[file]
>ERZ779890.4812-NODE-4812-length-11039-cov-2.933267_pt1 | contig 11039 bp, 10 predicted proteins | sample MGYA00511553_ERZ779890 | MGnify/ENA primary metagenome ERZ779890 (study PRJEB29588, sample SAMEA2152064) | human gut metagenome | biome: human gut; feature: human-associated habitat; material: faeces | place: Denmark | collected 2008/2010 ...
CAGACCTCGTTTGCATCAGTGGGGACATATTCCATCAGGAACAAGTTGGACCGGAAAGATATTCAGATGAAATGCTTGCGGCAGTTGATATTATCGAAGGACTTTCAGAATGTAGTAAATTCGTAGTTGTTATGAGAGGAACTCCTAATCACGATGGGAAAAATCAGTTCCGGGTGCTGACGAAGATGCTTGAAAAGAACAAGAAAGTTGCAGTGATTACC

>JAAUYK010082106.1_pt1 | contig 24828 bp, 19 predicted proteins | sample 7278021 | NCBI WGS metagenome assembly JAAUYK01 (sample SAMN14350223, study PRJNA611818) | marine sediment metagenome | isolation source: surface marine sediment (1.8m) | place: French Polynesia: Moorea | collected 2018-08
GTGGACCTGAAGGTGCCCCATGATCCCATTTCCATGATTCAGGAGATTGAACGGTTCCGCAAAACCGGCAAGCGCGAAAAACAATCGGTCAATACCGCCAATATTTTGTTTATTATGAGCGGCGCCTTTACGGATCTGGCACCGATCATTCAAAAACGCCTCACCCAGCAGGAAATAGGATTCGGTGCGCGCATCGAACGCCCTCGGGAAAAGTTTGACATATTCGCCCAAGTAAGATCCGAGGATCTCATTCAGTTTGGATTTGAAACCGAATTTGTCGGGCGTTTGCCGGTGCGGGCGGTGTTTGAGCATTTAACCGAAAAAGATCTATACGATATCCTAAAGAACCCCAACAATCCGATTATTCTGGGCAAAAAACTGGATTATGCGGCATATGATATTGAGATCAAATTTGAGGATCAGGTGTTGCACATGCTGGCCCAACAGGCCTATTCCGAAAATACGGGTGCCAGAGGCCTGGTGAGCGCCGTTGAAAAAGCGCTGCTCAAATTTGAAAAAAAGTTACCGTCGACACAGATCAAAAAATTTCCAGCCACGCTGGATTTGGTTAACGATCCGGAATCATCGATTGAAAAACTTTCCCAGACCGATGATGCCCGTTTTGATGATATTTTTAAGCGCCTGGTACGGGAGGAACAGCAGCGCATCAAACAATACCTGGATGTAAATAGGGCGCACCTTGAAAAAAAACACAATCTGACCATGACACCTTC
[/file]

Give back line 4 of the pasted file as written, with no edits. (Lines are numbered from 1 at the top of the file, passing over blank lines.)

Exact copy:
GTGGACCTGAAGGTGCCCCATGATCCCATTTCCATGATTCAGGAGATTGAACGGTTCCGCAAAACCGGCAAGCGCGAAAAACAATCGGTCAATACCGCCAATATTTTGTTTATTATGAGCGGCGCCTTTACGGATCTGGCACCGATCATTCAAAAACGCCTCACCCAGCAGGAAATAGGATTCGGTGCGCGCATCGAACGCCCTCGGGAAAAGTTTGACATATTCGCCCAAGTAAGATCCGAGGATCTCATTCAGTTTGGATTTGAAACCGAATTTGTCGGGCGTTTGCCGGTGCGGGCGGTGTTTGAGCATTTAACCGAAAAAGATCTATACGATATCCTAAAGAACCCCAACAATCCGATTATTCTGGGCAAAAAACTGGATTATGCGGCATATGATATTGAGATCAAATTTGAGGATCAGGTGTTGCACATGCTGGCCCAACAGGCCTATTCCGAAAATACGGGTGCCAGAGGCCTGGTGAGCGCCGTTGAAAAAGCGCTGCTCAAATTTGAAAAAAAGTTACCGTCGACACAGATCAAAAAATTTCCAGCCACGCTGGATTTGGTTAACGATCCGGAATCATCGATTGAAAAACTTTCCCAGACCGATGATGCCCGTTTTGATGATATTTTTAAGCGCCTGGTACGGGAGGAACAGCAGCGCATCAAACAATACCTGGATGTAAATAGGGCGCACCTTGAAAAAAAACACAATCTGACCATGACACCTTC